Study: “Fertility and Women’s Labor Force Participation in Developing Countries”
PI(s): Porter, Maria
Co-PI(s): King, Elizabeth
Affiliation(s): University of Oxford
Institutional Partner(s): World Bank
Data Source(s): Pooled DHS
Methods: IV Econometric
Geographic Location(s): Cross-Country Analysis (39)
This study focuses on the relationship between fertility outcomes and women’s labor market behavior. As fertility declines around the world, childbearing patterns change in three ways. Women may delay their first birth, space their births, and/or stop having children at an earlier age than previous cohorts.
Patterns of fertility change differ considerably around the world. Each of these changes is likely to have a different impact on the ability of women to work outside the home and on the decisions they make regarding work and childbearing. The researchers use household survey data from 39 countries to estimate the impact of fertility on labor market participation and find that many women in developing countries are less likely to work when they have more children. These findings will provide better evidence for policymakers to better address how women’s labor force participation decisions are affected by fertility in developing countries. It is an important initial step to better address changes in labor-market participation, and whether the labor-market consequences of childbearing is more severe for certain groups of women.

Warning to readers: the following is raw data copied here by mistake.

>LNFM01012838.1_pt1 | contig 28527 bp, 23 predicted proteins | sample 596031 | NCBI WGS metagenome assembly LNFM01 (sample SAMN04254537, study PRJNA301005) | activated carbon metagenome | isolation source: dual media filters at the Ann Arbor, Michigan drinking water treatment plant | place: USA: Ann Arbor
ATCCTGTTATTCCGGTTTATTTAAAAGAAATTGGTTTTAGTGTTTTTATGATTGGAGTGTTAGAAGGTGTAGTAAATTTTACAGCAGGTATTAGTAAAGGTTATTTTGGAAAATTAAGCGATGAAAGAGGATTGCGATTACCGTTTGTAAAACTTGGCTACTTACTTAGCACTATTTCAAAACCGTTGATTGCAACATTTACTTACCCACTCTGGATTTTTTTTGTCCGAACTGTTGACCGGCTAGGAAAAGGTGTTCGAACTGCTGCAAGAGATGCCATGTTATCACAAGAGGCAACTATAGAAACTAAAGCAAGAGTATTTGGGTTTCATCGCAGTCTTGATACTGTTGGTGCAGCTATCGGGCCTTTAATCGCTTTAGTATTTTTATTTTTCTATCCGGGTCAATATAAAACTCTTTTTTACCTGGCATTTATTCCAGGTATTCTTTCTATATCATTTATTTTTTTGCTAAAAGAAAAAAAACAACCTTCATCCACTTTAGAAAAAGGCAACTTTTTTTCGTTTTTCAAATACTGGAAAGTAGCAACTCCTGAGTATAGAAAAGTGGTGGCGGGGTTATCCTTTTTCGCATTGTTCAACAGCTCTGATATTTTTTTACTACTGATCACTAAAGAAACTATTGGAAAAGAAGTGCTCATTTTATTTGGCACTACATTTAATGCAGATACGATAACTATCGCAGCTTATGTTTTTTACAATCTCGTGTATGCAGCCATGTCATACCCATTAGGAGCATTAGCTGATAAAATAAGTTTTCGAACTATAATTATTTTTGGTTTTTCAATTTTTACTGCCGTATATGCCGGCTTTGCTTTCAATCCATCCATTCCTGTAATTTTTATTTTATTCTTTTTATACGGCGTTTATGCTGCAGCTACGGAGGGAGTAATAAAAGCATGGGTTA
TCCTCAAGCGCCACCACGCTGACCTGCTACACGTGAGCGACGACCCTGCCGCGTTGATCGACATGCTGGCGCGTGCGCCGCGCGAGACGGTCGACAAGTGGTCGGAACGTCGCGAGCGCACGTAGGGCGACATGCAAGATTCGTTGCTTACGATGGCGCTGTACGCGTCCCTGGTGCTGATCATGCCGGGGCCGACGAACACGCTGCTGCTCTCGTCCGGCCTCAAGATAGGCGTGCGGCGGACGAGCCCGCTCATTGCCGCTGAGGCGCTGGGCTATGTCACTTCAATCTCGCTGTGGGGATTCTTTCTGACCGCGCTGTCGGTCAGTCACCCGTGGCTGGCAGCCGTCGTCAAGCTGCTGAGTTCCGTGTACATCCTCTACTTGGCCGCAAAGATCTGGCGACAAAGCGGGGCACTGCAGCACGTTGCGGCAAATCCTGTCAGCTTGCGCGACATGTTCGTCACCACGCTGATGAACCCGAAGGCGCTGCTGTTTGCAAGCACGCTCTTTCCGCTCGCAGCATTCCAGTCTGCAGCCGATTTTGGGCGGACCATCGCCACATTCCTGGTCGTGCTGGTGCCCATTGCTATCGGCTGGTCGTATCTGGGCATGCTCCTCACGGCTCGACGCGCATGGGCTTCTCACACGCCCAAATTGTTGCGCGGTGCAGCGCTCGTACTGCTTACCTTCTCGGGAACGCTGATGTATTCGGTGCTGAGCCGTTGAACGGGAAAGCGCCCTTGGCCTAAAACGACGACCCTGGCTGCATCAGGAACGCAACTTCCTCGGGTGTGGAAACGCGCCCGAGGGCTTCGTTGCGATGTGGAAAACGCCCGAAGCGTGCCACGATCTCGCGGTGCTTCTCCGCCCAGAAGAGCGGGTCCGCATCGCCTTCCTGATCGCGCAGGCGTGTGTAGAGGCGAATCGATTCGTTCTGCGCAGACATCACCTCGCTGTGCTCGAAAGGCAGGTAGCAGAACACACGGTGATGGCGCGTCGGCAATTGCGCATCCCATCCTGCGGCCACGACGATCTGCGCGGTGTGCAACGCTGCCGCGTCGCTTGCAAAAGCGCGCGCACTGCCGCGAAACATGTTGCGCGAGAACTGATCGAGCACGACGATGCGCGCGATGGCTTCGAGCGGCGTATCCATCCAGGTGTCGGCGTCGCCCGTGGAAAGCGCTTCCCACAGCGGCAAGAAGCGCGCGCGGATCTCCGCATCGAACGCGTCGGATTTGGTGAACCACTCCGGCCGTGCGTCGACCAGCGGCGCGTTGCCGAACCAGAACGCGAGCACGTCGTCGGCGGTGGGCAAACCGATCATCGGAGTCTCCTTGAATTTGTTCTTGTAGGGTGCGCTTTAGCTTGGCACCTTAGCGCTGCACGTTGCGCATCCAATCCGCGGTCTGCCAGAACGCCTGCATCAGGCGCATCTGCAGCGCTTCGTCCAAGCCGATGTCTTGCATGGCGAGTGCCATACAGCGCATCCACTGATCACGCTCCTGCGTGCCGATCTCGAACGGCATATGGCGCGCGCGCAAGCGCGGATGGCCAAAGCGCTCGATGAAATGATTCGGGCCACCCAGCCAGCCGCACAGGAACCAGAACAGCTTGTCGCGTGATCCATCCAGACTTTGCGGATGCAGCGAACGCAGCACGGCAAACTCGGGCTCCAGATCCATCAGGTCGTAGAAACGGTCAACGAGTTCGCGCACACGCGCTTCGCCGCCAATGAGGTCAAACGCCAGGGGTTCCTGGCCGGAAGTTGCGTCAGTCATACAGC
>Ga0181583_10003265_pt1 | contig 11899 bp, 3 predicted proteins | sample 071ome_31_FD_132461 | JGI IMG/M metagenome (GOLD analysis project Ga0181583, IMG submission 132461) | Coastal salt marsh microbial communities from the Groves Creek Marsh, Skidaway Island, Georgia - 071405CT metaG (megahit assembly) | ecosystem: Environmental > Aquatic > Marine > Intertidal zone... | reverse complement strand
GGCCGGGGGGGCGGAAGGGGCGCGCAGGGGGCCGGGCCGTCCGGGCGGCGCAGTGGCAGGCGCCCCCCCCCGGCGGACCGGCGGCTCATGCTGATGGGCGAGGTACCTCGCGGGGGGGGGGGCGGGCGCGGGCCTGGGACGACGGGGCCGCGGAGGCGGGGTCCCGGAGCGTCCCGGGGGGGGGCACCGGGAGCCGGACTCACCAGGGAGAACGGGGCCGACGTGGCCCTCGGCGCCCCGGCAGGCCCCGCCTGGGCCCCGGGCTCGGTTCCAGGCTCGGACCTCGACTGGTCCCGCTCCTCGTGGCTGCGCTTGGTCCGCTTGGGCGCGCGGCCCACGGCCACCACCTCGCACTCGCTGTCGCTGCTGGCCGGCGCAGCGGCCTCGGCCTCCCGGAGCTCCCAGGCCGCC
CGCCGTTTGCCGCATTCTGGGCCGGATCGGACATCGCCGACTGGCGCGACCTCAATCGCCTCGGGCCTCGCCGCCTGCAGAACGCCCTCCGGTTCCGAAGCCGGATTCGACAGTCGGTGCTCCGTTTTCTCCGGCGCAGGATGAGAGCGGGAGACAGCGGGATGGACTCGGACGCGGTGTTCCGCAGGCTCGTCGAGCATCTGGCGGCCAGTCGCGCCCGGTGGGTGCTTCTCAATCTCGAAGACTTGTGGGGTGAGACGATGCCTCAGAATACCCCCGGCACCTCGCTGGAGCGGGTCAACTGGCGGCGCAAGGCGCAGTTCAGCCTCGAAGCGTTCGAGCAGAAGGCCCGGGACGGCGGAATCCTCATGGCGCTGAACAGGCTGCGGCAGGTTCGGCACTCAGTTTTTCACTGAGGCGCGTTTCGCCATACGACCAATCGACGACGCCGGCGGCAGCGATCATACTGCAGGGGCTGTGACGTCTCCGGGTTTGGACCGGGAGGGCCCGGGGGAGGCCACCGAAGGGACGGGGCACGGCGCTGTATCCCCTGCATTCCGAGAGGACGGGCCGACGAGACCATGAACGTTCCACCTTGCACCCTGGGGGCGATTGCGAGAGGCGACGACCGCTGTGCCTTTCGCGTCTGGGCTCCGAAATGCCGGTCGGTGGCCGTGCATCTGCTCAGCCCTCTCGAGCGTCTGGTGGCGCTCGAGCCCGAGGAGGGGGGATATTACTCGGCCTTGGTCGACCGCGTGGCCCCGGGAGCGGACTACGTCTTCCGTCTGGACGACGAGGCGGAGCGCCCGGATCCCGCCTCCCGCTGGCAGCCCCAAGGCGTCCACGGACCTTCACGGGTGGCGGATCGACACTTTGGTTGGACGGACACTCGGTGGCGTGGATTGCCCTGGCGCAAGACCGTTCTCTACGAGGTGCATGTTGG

King, Elizabeth M., Klasen, Stephan, Porter, Maria & Lomborg, Bjorn. (2009). Women and Development. Global Crises Global Solutions, 12(1), 201-222.
Porter, Maria & King, Elizabeth M. (2009). Fertility and women’s labor force participation in developing countries.